I happened to be reading yesterday and stumbled upon this little article about Jonathon Brownlee’s approach to nutrition. With all the performance discussions and emerging thinking on performance nutrition, keto diet, periodization and more, I would love to know your thoughts.
I remember heading to a riding trip in France, with ten keen riders, when the local French farmer who was hosting us for dinner that night asked me, “Ahh, you are bringing Americans. I assume they will be bringing all of their allergies with them?”
As humorous as this was, it does highlight the tendency of the Western culture to over complicate things in any endeavor we pursue. Of course, many people and athletes have real allergies, but discussions like this always fall back to a simple question of întentional focus. What are the key aspects to focus on to drive the athlete forward?
Let’s think about the workplace first. Imagine if you are managing a team of ten employees. Whatever the project, it would not be hard to identify 30 things for each team member to nail in order to drive a project forward. There is typically just so much to do. Effective management is getting each team member to absolutely nail the very few things that are going to yield the greatest performance individually and as a team. Identifying and placing focus on the impact areas will bring the team collectively 90 to 95% of the way to the finish line in a powerful way, but distractions and focus spread too thin at the individual level will lead to a blizzard of underwhelming, confusion, and frustration.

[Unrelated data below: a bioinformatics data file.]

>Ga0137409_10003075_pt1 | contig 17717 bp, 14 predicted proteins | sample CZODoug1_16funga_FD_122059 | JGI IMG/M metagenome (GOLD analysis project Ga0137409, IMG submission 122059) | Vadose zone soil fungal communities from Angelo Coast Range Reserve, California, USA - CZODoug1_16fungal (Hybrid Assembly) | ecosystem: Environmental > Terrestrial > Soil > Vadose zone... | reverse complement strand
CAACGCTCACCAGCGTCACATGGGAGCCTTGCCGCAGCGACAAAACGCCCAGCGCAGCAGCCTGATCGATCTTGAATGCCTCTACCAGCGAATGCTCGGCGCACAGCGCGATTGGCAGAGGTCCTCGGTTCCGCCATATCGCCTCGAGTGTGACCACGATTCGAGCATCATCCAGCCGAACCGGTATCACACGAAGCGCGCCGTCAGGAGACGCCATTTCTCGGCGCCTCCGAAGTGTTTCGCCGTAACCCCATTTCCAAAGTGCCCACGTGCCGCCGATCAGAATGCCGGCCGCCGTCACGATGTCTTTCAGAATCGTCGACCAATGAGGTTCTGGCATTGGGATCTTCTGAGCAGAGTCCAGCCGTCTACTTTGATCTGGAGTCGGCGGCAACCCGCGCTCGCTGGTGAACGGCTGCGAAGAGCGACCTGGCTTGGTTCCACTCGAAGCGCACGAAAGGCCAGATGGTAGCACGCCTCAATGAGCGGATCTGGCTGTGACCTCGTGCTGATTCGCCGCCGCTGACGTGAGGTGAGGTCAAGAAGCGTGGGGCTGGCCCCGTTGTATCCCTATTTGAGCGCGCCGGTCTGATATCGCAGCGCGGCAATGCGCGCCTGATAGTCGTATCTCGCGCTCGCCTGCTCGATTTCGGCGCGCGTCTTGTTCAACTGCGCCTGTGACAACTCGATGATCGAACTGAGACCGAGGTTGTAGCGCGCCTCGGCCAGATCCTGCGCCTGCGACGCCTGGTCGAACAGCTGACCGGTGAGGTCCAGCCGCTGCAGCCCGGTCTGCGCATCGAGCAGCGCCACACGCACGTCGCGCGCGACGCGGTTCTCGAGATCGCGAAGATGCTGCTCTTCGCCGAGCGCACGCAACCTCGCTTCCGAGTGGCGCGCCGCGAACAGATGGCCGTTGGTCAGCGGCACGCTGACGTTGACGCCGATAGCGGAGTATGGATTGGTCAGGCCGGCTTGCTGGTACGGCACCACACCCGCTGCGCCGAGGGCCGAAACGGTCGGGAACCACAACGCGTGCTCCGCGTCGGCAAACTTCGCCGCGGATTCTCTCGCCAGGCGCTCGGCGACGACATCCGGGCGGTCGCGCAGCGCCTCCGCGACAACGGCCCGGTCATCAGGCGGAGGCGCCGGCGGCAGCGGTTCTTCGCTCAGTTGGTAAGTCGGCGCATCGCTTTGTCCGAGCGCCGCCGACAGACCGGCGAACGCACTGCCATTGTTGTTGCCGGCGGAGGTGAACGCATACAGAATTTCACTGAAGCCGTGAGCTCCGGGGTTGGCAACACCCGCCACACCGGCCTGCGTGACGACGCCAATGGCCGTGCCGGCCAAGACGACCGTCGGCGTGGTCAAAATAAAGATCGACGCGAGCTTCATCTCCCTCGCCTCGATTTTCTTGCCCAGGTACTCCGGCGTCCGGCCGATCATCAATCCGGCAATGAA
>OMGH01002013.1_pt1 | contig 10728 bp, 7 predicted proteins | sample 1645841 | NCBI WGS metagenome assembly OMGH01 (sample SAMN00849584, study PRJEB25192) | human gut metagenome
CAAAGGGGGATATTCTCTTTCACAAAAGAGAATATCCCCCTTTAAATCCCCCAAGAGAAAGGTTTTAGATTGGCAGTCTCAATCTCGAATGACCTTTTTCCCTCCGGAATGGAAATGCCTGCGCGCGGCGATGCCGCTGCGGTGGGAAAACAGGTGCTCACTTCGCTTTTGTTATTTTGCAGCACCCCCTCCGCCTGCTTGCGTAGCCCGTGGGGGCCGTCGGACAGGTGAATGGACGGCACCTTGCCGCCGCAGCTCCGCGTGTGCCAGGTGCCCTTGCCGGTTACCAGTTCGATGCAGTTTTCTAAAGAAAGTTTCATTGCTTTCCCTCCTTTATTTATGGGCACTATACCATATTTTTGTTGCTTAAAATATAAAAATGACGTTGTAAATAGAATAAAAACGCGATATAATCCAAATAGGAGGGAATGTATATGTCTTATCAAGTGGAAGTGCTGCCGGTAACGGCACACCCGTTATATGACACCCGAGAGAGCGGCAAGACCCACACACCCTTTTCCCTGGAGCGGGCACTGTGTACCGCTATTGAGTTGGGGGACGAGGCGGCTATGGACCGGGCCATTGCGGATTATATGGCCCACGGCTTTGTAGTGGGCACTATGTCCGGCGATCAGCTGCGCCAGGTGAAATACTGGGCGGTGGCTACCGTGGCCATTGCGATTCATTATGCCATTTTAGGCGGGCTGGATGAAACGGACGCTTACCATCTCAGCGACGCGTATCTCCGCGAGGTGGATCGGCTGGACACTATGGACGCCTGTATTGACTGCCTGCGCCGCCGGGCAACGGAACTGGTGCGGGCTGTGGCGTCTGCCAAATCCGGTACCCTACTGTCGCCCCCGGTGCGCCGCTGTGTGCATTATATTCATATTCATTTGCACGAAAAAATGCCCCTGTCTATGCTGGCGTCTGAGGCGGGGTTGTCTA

So what does this have to do with Johnny’s dinner table? The answer is that he is absolutely right. There is a reason that we live and die by a saying nail the basics. All of these magical and mystical diets and approaches tend to lead to distraction and focus on things that might have a small positive impact, but will yield nothing is very basic and repeatable habits and approaches are not mastered. It is not about whether a Keto diet is a smart approach (I will save that discussion for another time), it is about where an athlete should place their focus. An obsession on eating habits, weighing food, and implementing restrictions seldom yields an improvement of an athlete’s relationship with food, enjoyment of the sport, or opportunity to be wholly focused on the most basic and important aspects of performance - training well. An eating intervention positioned in a restrictive box is seldom healthy or, in the big picture, beneficial. There are some (typically time-rich) people who have all aspects of performance dialed in. They train great, they have good recovery, they are healthy. Typically experienced and seasoned athletes, who have refined and dialed their approach in. If these athletes want to look for incremental gains in performance, I am not against it. But what around the 95% of athletes who still struggle to dial in recovery, appropriate mindset, technical development, and proper training rhythm? Well, these are looking in the wrong place by shackling themselves with some new voodoo diet.
I have been doing this for a while now, and the patterns repeat like fashion. What doesn’t change is that performance is based on an incredibly basic set of repeatable habits. So, Johnny, good man! I applaud the mindset as it is anchored in exactly what we discuss. Eat healthily, eat plenty, establish a balanced relationship with food, and enjoy where it sits within the context of life.
As one of our awards from camp said last week: No one cares about your diet, so eat your salad and be sad.
Please sign in to leave a comment.